Unless you’re either very, very young or live on a remote desert island without TV, radio, Internet or print media, you’ve probably heard the term “core strength” before. Serious athletes and exercise enthusiasts talk about it at the fitness center, and so do their coaches and trainers. But did you know that chiropractors and physical therapists talk about it too? So what exactly is core strength and why do some kinds of healthcare professionals care about it so much?
As you might guess, chiropractic physicians have a particular interest in the musculoskeletal system, the complex structure of bones, muscles and connective tissues that support the body’s frame and allow it to move. We’ve recognized for a very long time that the core muscles play a major role in stabilizing this frame and promoting correct posture when the body is at rest or in motion. In particular, strong core muscles contribute to a healthy back by holding the spine in proper alignment, supporting a portion of the body’s weight and absorbing many of the stresses and impacts we all experience when we walk and run. When your core muscles are doing their job effectively, your spine is protected. You can think of this as the “strong core-healthy back connection.” Let’s talk about it in more detail…
In human beings, the majority of movement originates from the lower part of the torso (the lumbar spine and abdomen). This is the part of the body that tenses first and keeps the body balanced during running, lifting, twisting and other normal day-to-day movements. Strength in this region is a basic building block from which to develop power in other areas of the body and (as we mentioned earlier) is fundamental to maintaining good posture and spinal alignment.
Anatomically speaking, the core region of the body consists of the lower back, abdomen, pelvis and diaphragm. The main muscle groups include the transversus abdominus, internal and external obliques, rectus abdominis and erector spinae. It is these muscles that often need strengthening due to the fact that on a daily basis most of us are far less active than our ancestors who worked at more physically demanding jobs.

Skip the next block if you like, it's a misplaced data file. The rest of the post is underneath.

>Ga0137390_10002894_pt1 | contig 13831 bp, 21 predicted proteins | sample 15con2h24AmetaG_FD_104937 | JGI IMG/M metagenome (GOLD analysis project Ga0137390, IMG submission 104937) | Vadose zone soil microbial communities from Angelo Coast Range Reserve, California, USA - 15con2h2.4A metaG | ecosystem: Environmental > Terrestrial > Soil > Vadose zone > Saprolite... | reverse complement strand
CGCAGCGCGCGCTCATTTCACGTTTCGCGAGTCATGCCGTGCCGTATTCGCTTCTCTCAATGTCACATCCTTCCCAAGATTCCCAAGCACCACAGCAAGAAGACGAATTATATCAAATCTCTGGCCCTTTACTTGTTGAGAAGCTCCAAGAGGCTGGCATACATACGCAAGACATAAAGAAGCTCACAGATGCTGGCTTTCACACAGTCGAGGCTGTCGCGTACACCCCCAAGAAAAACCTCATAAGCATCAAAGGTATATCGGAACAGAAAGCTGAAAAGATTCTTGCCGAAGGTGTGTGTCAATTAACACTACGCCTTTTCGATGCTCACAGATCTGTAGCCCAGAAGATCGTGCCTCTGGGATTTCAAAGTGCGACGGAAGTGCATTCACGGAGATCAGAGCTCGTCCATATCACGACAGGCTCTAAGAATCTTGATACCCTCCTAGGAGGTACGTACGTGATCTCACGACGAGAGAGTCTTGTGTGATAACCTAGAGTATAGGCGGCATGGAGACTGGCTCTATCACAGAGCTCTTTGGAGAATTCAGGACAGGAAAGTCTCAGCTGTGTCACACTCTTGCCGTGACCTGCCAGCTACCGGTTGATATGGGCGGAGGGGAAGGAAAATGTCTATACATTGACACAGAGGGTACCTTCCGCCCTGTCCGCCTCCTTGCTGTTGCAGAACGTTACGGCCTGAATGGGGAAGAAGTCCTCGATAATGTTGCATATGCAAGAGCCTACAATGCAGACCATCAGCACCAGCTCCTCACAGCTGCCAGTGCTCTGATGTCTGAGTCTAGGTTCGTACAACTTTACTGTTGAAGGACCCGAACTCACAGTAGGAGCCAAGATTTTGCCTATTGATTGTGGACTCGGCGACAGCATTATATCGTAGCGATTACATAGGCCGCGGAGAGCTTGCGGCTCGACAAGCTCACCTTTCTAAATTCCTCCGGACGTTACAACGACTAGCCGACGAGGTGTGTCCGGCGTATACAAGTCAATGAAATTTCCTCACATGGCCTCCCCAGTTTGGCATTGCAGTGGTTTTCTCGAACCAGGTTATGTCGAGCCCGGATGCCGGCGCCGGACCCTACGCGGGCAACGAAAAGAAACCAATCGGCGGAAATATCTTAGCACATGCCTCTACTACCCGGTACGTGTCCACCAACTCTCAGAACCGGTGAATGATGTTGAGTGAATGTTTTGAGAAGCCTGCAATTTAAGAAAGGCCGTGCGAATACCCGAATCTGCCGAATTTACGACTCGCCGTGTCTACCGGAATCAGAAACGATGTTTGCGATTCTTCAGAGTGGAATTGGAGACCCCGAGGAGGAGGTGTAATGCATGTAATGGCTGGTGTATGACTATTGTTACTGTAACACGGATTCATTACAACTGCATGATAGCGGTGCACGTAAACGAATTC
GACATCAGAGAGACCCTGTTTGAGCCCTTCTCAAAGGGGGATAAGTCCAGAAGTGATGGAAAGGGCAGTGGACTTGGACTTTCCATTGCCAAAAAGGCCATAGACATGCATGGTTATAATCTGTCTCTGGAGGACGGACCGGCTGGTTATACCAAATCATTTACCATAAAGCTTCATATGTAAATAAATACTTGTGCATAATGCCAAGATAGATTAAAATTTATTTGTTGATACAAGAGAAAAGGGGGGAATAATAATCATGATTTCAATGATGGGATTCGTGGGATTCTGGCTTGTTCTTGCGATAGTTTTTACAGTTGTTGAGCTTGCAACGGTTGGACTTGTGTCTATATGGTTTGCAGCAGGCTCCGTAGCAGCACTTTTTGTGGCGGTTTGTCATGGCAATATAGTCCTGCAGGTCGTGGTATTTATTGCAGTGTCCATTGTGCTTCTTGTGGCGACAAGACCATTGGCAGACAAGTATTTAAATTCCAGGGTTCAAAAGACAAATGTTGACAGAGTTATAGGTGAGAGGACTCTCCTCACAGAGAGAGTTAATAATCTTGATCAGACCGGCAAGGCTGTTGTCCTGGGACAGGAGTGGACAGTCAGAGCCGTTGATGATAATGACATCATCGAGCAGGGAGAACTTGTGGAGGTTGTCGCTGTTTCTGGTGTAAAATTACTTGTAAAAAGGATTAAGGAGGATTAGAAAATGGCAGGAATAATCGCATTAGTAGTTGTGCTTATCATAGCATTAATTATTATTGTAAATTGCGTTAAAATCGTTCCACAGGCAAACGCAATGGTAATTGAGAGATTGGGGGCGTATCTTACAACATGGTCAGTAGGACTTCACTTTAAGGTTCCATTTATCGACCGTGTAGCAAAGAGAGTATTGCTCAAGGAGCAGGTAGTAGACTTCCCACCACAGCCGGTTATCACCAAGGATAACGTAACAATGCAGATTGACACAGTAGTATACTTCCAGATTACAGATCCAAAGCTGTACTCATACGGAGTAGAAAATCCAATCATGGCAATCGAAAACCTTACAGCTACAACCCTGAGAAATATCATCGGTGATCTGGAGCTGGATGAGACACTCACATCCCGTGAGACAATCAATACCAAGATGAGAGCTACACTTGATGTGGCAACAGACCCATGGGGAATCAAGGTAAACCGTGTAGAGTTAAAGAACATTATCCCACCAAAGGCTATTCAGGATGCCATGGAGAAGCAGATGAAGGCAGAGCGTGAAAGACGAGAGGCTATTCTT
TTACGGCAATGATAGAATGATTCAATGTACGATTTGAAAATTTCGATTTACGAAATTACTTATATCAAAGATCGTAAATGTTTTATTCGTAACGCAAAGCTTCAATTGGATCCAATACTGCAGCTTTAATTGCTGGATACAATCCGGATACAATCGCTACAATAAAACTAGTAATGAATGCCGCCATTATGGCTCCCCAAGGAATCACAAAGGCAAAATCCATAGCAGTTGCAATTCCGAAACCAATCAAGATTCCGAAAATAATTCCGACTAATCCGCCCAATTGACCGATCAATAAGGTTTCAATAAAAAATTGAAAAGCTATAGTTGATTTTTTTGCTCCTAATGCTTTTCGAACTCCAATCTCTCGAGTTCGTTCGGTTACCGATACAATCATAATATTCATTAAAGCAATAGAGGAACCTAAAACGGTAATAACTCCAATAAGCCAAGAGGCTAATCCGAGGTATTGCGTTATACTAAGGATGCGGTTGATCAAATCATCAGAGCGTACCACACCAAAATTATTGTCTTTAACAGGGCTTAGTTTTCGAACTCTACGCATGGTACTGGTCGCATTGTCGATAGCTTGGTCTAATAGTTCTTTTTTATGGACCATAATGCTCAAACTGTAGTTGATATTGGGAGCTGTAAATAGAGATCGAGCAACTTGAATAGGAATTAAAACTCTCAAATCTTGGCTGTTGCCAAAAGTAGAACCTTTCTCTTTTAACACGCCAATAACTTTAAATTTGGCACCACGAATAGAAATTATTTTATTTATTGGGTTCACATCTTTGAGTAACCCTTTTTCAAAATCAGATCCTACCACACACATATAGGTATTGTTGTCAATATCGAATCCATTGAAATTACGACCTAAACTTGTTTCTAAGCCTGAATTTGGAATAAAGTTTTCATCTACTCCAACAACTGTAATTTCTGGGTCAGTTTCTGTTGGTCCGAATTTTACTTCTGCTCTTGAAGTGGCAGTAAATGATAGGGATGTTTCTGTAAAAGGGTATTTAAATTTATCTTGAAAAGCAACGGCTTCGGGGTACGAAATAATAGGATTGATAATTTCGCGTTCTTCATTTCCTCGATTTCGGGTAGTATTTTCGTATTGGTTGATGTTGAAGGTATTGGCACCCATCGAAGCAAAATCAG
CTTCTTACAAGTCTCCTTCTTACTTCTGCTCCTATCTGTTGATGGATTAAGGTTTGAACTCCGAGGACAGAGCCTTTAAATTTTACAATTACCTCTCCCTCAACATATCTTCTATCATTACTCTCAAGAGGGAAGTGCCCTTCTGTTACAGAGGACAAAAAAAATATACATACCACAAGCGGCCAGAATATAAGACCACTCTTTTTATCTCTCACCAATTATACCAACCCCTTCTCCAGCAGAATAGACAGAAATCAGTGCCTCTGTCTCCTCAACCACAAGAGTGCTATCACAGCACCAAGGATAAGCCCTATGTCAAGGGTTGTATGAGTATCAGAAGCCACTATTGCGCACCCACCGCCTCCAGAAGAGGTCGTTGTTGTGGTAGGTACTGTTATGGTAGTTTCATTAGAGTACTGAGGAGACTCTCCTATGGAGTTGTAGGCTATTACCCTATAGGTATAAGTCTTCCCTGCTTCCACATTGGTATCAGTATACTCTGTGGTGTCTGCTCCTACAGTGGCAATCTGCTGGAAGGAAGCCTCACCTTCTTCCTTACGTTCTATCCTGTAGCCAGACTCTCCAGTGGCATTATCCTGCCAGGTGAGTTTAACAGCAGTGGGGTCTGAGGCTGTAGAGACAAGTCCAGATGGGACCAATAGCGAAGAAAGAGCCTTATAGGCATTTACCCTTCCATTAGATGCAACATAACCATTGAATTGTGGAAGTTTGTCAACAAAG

Instructors across a wide variety of athletic and exercise disciplines have known about the importance of core strength for a long time. Yoga and Pilates teachers, martial artists and qi gong practitioners all move from the same center of gravity and balance in the core region and view this area as the nexus of human power and energy. They stress the importance of strengthening the core through breathing exercises and meditation as well as physical movement. Since the core region of the body contains the diaphragm, ease of breathing is both a sign and result of good core strength. Back pain, on the other hand, may well be a sign that core strength needs to be improved.
For those who practice sports, proper alignment is particularly important to prevent injuries during physical exertion. If the core muscles are not strong enough to support the spine during movement, then other muscle groups will be used to perform the action with a much greater risk of damage. The rest of us also need to be conscious of our core strength since we all engage in strenuous action at various points in our lives (lifting boxes, running to catch a bus, playfully swinging a child, etc.).
While chiropractors are always willing to help patients in need of treatment, the ultimate goal of chiropractic care is for everyone to have the best possible spinal health. Good core strength definitely contributes to that, whether you are otherwise healthy or have an ongoing postural problem. If you want to improve your spinal health and posture and reduce your chance of injury, working on core strength through a balanced program of exercise is a very good—and very inexpensive—way of going about it.
If you’re interested in learning more about how you can improve the strong core-healthy back connection, call or visit our office today! We’re always happy to help!